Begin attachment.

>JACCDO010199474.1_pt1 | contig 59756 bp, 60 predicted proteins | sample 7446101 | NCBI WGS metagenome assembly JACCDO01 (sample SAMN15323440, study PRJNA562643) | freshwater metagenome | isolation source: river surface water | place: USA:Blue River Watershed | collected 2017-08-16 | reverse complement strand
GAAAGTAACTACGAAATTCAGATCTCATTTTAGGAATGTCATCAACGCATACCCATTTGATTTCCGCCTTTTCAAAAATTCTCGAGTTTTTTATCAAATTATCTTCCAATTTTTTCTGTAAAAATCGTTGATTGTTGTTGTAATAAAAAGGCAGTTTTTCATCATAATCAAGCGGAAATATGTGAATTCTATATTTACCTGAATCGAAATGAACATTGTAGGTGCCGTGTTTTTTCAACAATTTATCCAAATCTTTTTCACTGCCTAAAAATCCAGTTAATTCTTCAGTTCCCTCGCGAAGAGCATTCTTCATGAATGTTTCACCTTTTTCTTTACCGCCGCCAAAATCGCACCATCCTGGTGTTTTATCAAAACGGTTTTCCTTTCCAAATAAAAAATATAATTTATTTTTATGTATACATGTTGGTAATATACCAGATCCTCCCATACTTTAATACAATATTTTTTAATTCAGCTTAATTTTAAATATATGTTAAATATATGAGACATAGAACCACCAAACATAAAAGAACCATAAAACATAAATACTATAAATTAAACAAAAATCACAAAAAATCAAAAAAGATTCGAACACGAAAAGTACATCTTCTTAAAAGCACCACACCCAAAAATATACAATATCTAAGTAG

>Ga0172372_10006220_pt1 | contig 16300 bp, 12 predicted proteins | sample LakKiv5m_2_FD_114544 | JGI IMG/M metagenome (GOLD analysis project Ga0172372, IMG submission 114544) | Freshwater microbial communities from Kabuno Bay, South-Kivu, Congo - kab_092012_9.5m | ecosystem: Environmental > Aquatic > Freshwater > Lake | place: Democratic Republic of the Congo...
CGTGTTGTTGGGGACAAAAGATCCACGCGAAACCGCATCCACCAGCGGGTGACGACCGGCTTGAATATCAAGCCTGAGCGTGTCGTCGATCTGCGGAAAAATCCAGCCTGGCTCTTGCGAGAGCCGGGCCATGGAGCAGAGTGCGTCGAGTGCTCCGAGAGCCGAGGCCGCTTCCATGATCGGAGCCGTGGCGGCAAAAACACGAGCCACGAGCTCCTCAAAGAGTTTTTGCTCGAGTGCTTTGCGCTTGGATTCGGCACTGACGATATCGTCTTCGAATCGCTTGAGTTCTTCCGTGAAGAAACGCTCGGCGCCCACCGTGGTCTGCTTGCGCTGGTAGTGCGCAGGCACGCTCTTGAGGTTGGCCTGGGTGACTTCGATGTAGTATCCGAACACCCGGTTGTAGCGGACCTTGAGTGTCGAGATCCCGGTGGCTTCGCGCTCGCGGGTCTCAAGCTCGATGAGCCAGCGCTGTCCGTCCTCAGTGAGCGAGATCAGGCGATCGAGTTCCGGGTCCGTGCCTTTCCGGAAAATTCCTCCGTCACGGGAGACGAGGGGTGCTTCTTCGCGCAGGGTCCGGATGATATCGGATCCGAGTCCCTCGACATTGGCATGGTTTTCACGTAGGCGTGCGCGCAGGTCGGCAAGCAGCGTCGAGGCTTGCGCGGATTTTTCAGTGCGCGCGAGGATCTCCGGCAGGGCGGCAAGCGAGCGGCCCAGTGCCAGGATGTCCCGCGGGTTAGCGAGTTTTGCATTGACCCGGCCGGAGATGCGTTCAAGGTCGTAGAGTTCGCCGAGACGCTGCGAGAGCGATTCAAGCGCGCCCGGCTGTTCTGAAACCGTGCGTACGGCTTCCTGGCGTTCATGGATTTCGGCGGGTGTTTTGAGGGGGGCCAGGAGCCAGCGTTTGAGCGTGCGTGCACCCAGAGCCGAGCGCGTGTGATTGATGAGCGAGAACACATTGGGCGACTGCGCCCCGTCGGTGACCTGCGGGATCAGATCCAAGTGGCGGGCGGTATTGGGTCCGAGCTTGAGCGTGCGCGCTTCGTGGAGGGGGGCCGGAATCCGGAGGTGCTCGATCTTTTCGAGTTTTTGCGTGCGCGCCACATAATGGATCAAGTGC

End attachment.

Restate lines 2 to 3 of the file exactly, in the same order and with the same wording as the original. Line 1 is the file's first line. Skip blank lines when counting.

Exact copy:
GAAAGTAACTACGAAATTCAGATCTCATTTTAGGAATGTCATCAACGCATACCCATTTGATTTCCGCCTTTTCAAAAATTCTCGAGTTTTTTATCAAATTATCTTCCAATTTTTTCTGTAAAAATCGTTGATTGTTGTTGTAATAAAAAGGCAGTTTTTCATCATAATCAAGCGGAAATATGTGAATTCTATATTTACCTGAATCGAAATGAACATTGTAGGTGCCGTGTTTTTTCAACAATTTATCCAAATCTTTTTCACTGCCTAAAAATCCAGTTAATTCTTCAGTTCCCTCGCGAAGAGCATTCTTCATGAATGTTTCACCTTTTTCTTTACCGCCGCCAAAATCGCACCATCCTGGTGTTTTATCAAAACGGTTTTCCTTTCCAAATAAAAAATATAATTTATTTTTATGTATACATGTTGGTAATATACCAGATCCTCCCATACTTTAATACAATATTTTTTAATTCAGCTTAATTTTAAATATATGTTAAATATATGAGACATAGAACCACCAAACATAAAAGAACCATAAAACATAAATACTATAAATTAAACAAAAATCACAAAAAATCAAAAAAGATTCGAACACGAAAAGTACATCTTCTTAAAAGCACCACACCCAAAAATATACAATATCTAAGTAG

>Ga0172372_10006220_pt1 | contig 16300 bp, 12 predicted proteins | sample LakKiv5m_2_FD_114544 | JGI IMG/M metagenome (GOLD analysis project Ga0172372, IMG submission 114544) | Freshwater microbial communities from Kabuno Bay, South-Kivu, Congo - kab_092012_9.5m | ecosystem: Environmental > Aquatic > Freshwater > Lake | place: Democratic Republic of the Congo...